Lela: Those are all fine examples of government out of control and Waco, Ruby Ridge and the NSA do certainly indict the US government along with the other examples. I’m not sure they are strong enough arguments against all governments everywhere.

Becky: Well, we can also look at “good” Christian governments, such as England’s during Queen Elizabeth’s reign or Spain’s during the Inquisition. Or the United States’ administration in the late 18th and early 19th centuries when it passed and enforced laws condemning many people to chattel slavery. Or Israel’s government under beloved King David, who fought a civil war when the northern tribes preferred a different ruler and later compelled prisoners of another war to lie on the ground while his men slaughtered two out of three. Or… alas, the examples stretch endlessly, given that men aren’t angels, and even more so when the State’s power strengthens their evil.

Which brings us back to your original question and a first, very obvious response; I’ll try not to belabor it though the State offers such an enticing target! It’s best encapsulated in that old Latin proverb, Quis custodiet ipsos custodes?, i.e., Who watches the guards? We’ve all heard or read endless stories about cops’ brutality, political corruption, bureaucratic sloth, judicial absurdities, etc. And where do these horrific “public servants” come from? Yep: those fallen human beings we so distrust! There’s no difference between them and us except our naive idea that picking up a paycheck from Uncle Sam turns sinners into heroes ready and willing to save us from danger.

Lela: Okay, I can buy that. All human beings are fallen and their essential nature does not change when they are hired to do a job.

Becky: And even if we could magically ensure that the State employs only “good” people, folks who would never accept a bribe, who would work hard and consistently put the public’s good (whatever that means) ahead of their own interests, there’s still government’s innate incompetence. Again, I won’t belabor this despite its being another big, fat bull’s-eye because we’ve all experienced it. But let me emphasize that it is indeed innate, built into the political process, and unalterable regardless of “reforms” or tweaks. Why? Because government’s nature deprives its employees of critical information.

Lela: How so?

Becky:  When an entrepreneur provides a product or service, he gleans enormous amounts of information from the market (and the freer from the State’s regulation that market is, the more accurate its information). We haven’t time to explore this exhaustively; indeed, economists have written whole tomes on the topic. So let me cite just one example: prices. They tell an entrepreneur how much people value his product (does anyone out there want haggis for lunch? Will a haggis restaurant in the business district succeed? Or do most workers choose hamburgers and pizza?), which varieties of it they prefer (do more people order a whole haggis, or do they prefer it sliced?), etc. The entrepreneur must please his customers or suffer bankruptcy—and thanks in part to the information prices give him, he can decipher his patrons’ desires. (Entrepreneurs who fail at figuring out such clues go bust. Behold the market’s built-in regulation to rid us of unsafe or inefficient products and services!)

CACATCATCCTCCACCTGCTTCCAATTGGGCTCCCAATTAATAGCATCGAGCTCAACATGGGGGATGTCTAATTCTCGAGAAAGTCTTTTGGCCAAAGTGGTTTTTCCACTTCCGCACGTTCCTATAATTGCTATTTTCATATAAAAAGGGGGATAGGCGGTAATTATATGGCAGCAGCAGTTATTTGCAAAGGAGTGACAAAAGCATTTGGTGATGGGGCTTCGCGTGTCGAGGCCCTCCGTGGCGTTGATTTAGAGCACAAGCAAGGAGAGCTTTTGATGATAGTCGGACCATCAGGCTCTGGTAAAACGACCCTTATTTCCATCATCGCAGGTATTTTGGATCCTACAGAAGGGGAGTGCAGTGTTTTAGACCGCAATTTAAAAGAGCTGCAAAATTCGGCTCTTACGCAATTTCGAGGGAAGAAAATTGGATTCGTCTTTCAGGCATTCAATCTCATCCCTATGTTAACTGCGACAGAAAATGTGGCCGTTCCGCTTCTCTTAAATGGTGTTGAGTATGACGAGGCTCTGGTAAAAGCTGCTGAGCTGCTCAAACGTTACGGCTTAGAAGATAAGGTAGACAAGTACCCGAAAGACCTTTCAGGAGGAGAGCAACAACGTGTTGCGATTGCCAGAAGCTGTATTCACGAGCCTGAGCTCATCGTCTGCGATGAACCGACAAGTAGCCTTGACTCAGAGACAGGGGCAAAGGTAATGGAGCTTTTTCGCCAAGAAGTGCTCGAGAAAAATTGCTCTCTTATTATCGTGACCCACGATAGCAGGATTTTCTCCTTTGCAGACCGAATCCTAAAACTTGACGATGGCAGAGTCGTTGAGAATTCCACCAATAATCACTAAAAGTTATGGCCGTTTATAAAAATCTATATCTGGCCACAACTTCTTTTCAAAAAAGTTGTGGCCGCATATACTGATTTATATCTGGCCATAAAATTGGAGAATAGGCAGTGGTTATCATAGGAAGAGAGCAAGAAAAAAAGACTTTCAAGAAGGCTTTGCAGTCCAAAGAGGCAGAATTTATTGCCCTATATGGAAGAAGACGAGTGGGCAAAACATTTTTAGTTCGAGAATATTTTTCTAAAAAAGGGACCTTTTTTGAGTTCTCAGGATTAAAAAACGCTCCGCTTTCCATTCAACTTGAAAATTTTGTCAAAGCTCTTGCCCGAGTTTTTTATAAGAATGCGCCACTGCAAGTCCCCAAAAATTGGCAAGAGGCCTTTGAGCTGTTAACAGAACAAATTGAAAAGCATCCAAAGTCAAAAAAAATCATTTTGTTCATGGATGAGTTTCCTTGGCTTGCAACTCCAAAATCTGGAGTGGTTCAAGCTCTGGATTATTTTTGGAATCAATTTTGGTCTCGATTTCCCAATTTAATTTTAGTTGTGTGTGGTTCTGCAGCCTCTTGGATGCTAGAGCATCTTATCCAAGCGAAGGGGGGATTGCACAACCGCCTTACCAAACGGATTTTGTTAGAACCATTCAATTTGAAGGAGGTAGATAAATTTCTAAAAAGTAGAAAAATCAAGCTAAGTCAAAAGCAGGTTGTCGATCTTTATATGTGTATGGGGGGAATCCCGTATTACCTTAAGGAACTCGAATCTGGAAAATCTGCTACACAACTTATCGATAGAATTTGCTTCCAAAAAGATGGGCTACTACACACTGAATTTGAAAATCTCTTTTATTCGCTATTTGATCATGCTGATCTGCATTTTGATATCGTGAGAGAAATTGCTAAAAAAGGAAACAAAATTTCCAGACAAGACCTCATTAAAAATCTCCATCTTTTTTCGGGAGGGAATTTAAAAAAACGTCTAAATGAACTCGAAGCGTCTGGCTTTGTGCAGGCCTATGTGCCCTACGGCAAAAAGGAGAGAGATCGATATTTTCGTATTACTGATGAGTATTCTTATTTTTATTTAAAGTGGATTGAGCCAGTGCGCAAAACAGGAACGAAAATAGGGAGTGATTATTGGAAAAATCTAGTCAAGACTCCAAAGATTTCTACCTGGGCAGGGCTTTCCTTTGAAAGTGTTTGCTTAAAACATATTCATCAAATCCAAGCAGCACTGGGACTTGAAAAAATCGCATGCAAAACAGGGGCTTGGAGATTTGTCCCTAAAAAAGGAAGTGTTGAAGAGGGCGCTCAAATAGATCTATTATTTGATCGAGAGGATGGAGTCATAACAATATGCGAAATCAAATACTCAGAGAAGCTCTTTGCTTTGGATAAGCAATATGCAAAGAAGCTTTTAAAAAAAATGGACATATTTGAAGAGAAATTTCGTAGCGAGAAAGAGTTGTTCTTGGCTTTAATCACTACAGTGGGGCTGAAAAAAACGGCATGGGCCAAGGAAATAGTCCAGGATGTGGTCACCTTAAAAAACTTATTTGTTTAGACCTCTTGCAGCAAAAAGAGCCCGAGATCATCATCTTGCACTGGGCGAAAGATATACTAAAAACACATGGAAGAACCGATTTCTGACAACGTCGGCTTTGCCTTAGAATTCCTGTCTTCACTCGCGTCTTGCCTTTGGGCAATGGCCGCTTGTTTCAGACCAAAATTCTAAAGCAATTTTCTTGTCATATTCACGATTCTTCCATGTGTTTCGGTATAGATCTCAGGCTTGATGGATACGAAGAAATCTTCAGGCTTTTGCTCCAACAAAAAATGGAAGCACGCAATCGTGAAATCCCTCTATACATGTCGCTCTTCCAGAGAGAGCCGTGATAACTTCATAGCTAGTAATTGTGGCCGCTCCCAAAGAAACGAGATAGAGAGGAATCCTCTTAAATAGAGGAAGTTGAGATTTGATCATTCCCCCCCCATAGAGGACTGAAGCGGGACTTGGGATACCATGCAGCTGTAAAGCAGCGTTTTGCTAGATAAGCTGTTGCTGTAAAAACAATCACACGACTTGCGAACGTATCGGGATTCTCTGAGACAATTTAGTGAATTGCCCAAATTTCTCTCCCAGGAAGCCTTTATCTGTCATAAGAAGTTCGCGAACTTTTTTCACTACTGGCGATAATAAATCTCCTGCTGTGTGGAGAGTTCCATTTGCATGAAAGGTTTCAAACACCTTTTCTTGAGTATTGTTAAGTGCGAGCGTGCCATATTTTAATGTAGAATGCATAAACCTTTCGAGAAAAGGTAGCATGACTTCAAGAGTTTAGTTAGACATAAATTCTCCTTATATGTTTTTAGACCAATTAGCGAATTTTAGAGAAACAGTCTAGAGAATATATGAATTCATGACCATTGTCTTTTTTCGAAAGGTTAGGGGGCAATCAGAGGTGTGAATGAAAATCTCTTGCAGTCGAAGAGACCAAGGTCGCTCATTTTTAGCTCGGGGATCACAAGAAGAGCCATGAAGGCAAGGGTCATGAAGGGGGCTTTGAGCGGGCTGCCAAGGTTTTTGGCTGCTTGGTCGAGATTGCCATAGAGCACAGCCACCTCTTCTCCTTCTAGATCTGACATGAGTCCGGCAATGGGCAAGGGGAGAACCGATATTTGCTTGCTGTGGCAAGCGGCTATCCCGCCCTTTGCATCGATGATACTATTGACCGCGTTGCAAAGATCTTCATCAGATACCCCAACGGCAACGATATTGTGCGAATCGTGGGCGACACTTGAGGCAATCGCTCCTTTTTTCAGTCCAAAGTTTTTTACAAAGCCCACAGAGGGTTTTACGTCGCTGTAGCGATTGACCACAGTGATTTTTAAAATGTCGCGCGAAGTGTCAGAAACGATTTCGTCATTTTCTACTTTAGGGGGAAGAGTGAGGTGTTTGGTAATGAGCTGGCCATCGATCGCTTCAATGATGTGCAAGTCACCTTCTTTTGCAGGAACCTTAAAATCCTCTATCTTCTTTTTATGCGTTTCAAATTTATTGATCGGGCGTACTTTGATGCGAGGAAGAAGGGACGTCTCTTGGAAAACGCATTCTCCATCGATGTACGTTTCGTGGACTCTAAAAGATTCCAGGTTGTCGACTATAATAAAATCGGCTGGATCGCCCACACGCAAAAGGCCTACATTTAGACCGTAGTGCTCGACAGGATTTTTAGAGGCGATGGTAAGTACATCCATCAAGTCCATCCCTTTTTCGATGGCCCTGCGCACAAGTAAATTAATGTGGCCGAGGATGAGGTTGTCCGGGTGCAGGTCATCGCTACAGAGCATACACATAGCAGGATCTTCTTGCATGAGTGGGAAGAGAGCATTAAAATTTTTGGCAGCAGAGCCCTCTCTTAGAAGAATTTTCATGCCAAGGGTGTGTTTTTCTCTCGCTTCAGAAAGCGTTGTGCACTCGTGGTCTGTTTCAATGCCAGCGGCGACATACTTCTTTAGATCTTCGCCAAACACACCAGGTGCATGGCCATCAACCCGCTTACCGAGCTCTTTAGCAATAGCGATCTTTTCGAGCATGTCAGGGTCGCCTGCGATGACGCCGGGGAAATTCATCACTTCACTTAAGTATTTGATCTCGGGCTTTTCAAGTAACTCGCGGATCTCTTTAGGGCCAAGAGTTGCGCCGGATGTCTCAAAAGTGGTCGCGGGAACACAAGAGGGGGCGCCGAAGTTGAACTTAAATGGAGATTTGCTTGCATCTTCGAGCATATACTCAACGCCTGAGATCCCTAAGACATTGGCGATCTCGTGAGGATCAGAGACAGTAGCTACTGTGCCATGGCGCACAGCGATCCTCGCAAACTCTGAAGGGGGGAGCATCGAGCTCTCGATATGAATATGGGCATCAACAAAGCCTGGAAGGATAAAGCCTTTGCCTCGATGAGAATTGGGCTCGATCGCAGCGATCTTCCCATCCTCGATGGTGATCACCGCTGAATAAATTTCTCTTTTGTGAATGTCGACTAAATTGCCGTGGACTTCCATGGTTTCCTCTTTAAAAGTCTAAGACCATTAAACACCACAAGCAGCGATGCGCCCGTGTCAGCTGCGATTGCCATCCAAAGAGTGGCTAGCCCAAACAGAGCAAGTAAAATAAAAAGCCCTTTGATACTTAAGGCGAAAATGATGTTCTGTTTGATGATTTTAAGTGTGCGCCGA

But taxes replace prices when we’re dealing with government. And taxes continue to support government’s “products” and “services” no matter how much their “customers” loathe them. For example, the TSA never has to worry about pleasing passengers: Congress will continue renewing its budget—and stealing the taxes for that budget from us—no matter how long the lines at checkpoints are, how offensive the TSA’s gropings, or how many iPads its thugs swipe.  The TSA has absolutely no incentive to improve its “service” because its “revenue” doesn’t decline despite its assaulting, harming and inconveniencing “customers.”

LELA: Okay, that makes sense.

BECKY: Ditto for cops, the CIA, the NSA, and all the other “policing” bureaucracies that supposedly protect us from bad guys. Even if all cops and bureaucrats were devout Christians, they would still lack the information they need to function competently. Private investigators who can’t solve a murder or find stolen jewelry won’t attract clients. Christian cops who can’t do either may be righteous and compassionate, but they’ll continue to fail at locating killers and missing diamonds because our taxes keep them and their inefficient methods afloat year after year.

To the State’s inherent corruption and its incompetence at protecting us, we must add that governments also specialize in rendering their subjects defenseless. Sometimes that’s as obvious as confiscating guns. Other times it’s as subtle as the Civil Rights Act of 1964, which, among other evils, forced airlines to seat anyone who bought passage, regardless of how menacing or bizarre he seemed, and thereby exacerbated the skyjackings of the late 1960s and early 1970s.

Lela:  This sounds like a topic to pursue more fully. As a Christian, I believe we all stand equal before God, which would say to me that airlines, lunch counters, churches and other public venues shouldn’t be segregated by race.